Gambling DApp EOSCast Hacked, More Than 60,000 EOS Stolen

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By Maud Guon Nov 05, 2018
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EOSCast suffered a “fake EOS transfer variant” attack on October 31 and lost more than 60,000 EOS.

A hacker account named “refundwallet” attacked EOS gambling DApp EOSCast’s contract (eoscastdmgb1) in the early morning of October 31.

Through a number of “fake EOS transfer variant” attacks, the hacker managed to steal a total of 63,014.1 EOS from the platform, according to data analysis from PeckShield, a blockchain security company.

 “Fake EOS” Attack Gets More Sophisticated

The “fake EOS” attack was first seen on well-known decentralized gambling platform EOSBet. 

In a “fake EOS” attack, the attacker creates an EOS-like token and names it “EOS”. After that, the attacker transfers a number of fake EOS tokens to the attacked contract account. The platform contract, however, fails to check the issuer in the transfer, enabling the attacker to scam a hefty sum in rewards from the game platform.

But this time, EOSCast suffered a “fake EOS transfer variant” attack—a more sophisticated version of a “fake EOS” attack. The hacker, “refundwallet”, tried to attack the EOSCast contract using “fake EOS”, but after a number of failed attempts resorted to a more advanced scam.

In this way, the hacker, without any transfer of fake EOS tokens, fabricated transfer parameters and sent a fake EOS transfer notice to the EOSCast contract. The EOSCast contract misread the transfer as a real transfer of EOS tokens and paid the rewards accordingly.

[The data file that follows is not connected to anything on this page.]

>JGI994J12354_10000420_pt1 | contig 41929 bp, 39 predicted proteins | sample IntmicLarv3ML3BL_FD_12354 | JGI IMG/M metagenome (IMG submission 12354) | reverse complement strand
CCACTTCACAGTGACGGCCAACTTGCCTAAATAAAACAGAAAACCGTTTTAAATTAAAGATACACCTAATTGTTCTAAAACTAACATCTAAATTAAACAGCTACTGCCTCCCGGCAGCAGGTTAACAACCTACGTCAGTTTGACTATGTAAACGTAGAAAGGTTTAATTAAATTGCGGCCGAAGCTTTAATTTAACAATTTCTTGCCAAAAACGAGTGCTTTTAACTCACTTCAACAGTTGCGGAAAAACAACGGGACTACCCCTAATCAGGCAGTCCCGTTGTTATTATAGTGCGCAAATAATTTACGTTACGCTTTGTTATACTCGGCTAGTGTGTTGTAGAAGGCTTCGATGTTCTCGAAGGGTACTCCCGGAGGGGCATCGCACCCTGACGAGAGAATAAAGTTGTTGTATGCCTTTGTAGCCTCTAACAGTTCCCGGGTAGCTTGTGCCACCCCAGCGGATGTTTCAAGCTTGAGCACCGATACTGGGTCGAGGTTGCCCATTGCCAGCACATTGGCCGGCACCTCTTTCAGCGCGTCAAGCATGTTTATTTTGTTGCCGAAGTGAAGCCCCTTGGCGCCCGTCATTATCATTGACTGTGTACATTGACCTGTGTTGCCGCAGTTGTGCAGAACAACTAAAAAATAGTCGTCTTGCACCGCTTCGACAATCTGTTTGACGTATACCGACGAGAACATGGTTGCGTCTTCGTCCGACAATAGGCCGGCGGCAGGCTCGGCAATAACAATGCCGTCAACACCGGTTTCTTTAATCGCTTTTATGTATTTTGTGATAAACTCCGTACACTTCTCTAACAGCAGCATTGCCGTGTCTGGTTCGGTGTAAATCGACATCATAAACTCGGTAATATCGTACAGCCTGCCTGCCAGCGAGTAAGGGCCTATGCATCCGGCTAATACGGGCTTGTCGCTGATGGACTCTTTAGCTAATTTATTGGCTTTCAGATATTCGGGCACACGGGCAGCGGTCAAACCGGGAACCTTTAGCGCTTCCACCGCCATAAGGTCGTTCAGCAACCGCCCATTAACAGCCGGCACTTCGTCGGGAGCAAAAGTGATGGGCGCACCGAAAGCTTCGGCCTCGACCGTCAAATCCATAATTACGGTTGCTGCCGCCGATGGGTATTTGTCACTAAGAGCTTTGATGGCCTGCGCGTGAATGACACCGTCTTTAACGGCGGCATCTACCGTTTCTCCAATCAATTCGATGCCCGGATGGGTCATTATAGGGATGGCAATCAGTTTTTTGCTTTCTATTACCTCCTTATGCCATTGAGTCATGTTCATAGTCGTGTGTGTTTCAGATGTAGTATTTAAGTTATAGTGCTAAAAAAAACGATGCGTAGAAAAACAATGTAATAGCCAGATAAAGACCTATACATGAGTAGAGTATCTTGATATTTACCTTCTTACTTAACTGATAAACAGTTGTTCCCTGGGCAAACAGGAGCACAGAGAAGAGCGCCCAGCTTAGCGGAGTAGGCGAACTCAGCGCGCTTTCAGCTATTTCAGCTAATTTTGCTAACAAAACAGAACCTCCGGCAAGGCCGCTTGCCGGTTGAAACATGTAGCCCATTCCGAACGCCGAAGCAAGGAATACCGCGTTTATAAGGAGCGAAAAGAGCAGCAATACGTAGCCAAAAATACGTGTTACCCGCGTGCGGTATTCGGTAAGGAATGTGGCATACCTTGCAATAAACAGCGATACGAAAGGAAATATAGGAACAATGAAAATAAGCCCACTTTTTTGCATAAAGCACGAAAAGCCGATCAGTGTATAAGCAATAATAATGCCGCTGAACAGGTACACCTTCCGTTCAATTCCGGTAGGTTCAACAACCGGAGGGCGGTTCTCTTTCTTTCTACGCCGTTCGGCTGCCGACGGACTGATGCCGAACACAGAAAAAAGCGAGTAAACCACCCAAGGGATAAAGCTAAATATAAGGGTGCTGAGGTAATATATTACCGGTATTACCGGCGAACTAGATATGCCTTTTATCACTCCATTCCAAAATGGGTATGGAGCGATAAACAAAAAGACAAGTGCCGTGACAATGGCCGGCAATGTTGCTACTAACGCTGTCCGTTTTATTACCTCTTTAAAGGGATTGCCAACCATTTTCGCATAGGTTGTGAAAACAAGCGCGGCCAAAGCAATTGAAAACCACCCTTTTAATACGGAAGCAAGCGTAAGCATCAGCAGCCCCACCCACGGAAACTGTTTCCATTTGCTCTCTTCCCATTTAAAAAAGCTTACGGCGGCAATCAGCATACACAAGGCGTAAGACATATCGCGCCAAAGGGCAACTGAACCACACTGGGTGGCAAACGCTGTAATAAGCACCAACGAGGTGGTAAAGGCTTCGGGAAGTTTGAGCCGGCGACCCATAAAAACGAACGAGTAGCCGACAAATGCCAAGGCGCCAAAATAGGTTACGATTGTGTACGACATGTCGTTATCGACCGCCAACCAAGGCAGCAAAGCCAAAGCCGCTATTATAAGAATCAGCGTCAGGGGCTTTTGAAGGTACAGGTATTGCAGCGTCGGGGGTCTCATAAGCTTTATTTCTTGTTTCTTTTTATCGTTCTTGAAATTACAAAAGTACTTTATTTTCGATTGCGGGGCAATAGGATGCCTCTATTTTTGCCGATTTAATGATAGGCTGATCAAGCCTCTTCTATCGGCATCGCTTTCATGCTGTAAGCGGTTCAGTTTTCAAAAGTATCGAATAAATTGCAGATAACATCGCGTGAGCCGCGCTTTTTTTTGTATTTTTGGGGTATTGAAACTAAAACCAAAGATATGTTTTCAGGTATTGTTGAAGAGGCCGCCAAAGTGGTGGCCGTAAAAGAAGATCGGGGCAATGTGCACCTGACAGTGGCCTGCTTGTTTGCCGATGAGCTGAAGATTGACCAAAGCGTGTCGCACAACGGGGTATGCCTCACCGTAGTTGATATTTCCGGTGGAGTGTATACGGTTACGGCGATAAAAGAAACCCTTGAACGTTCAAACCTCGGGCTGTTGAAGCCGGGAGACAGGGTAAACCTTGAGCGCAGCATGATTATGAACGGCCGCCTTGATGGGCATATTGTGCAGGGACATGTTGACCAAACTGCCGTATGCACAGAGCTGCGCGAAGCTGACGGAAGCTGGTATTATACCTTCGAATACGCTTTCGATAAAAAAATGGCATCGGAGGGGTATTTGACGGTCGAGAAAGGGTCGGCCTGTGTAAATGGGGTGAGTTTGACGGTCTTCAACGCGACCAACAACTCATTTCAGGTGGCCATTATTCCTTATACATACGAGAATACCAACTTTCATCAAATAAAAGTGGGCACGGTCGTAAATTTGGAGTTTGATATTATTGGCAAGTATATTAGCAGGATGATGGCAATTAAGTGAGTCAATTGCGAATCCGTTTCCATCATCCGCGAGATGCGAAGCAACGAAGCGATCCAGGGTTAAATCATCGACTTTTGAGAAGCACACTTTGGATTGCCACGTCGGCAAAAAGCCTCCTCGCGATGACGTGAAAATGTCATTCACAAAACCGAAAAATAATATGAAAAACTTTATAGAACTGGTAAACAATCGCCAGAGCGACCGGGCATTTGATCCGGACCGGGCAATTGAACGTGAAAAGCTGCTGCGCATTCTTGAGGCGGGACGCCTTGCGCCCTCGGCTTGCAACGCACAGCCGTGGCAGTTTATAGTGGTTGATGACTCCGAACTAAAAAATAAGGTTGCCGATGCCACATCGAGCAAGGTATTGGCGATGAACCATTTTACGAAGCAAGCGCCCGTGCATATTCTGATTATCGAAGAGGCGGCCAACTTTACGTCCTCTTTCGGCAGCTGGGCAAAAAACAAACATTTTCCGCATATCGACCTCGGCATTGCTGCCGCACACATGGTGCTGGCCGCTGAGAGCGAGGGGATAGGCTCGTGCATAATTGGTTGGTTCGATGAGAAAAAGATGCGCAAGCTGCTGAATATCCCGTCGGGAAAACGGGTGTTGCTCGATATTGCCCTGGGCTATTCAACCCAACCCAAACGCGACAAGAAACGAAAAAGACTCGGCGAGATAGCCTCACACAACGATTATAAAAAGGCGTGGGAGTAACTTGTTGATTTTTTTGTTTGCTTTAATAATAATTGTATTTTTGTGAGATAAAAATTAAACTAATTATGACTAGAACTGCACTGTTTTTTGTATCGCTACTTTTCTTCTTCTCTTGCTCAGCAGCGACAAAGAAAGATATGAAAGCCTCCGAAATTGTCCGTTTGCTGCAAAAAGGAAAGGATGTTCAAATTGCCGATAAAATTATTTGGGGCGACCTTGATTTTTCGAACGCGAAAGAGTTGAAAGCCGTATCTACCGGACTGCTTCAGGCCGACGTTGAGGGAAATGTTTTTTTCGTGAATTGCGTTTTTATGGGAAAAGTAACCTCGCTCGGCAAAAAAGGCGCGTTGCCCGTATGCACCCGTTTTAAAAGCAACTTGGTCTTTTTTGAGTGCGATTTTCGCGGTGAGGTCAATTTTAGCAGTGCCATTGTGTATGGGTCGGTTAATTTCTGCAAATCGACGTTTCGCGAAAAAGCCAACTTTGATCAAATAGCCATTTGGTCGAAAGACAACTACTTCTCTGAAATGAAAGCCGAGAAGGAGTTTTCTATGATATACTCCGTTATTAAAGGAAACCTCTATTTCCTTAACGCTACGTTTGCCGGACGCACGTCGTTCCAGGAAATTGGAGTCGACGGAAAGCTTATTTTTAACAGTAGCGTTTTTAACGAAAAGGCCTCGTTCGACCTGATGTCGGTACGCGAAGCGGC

The hacker attacked the EOSCast account nine times within just four minutes (four rounds of the game), and gained a large number of EOS tokens each time, ranging from 198 to 19,600 EOS. As the 9th attack was discovered, the platform transferred out the 8,000 EOS left in the bonus pool. The hacker managed to gain 63,014.1 EOS from the platform in the end.

After the Attack

Data from PeckShield showed that another hacker account, “xobkwdiifget”, followed suit and attacked several EOS game contracts on November 1. By 3:43pm that day, the hacker had tried to attack a total of 168 contracts, but failed in the end.

According to EOSLaoMao, a variety of accounts were blacklisted shortly afterwards by the EOS Core Arbitration Forum (ECAF), including refundwallet, jhonnywalker, alibabaioeos, whitegroups, 24cryptoshop and minedtradeos. The EOSLaoMao team previously called on developers and users in the EOS community to play by the rules and comply with the EOS Constitution.

Fake EOS attacks have become rampant, posing a huge threat to the DApp ecosystem, making it necessary for DApp developers to think hard about managing potential risks.

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